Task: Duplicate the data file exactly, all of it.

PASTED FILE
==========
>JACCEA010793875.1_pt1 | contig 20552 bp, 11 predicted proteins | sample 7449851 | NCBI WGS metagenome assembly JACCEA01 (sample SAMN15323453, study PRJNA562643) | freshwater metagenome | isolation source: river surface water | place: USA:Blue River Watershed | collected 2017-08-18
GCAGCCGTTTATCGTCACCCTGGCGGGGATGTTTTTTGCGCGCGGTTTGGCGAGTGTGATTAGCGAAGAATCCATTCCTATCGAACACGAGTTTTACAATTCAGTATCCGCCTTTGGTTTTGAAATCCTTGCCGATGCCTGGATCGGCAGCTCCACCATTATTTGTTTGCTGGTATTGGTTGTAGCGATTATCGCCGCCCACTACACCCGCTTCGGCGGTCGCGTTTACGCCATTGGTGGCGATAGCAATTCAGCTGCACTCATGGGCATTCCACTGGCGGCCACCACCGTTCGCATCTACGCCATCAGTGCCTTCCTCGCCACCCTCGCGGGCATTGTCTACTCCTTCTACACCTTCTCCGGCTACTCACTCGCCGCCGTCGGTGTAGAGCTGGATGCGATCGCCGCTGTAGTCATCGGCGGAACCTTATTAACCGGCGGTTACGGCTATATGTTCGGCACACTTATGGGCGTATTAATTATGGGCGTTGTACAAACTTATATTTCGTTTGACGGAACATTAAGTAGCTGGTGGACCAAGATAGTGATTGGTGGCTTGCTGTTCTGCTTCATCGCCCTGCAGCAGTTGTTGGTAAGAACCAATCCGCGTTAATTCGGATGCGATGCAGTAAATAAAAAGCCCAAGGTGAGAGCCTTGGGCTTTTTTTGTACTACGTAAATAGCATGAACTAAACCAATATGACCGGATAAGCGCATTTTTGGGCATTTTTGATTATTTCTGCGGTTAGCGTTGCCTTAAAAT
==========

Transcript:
>JACCEA010793875.1_pt1 | contig 20552 bp, 11 predicted proteins | sample 7449851 | NCBI WGS metagenome assembly JACCEA01 (sample SAMN15323453, study PRJNA562643) | freshwater metagenome | isolation source: river surface water | place: USA:Blue River Watershed | collected 2017-08-18
GCAGCCGTTTATCGTCACCCTGGCGGGGATGTTTTTTGCGCGCGGTTTGGCGAGTGTGATTAGCGAAGAATCCATTCCTATCGAACACGAGTTTTACAATTCAGTATCCGCCTTTGGTTTTGAAATCCTTGCCGATGCCTGGATCGGCAGCTCCACCATTATTTGTTTGCTGGTATTGGTTGTAGCGATTATCGCCGCCCACTACACCCGCTTCGGCGGTCGCGTTTACGCCATTGGTGGCGATAGCAATTCAGCTGCACTCATGGGCATTCCACTGGCGGCCACCACCGTTCGCATCTACGCCATCAGTGCCTTCCTCGCCACCCTCGCGGGCATTGTCTACTCCTTCTACACCTTCTCCGGCTACTCACTCGCCGCCGTCGGTGTAGAGCTGGATGCGATCGCCGCTGTAGTCATCGGCGGAACCTTATTAACCGGCGGTTACGGCTATATGTTCGGCACACTTATGGGCGTATTAATTATGGGCGTTGTACAAACTTATATTTCGTTTGACGGAACATTAAGTAGCTGGTGGACCAAGATAGTGATTGGTGGCTTGCTGTTCTGCTTCATCGCCCTGCAGCAGTTGTTGGTAAGAACCAATCCGCGTTAATTCGGATGCGATGCAGTAAATAAAAAGCCCAAGGTGAGAGCCTTGGGCTTTTTTTGTACTACGTAAATAGCATGAACTAAACCAATATGACCGGATAAGCGCATTTTTGGGCATTTTTGATTATTTCTGCGGTTAGCGTTGCCTTAAAAT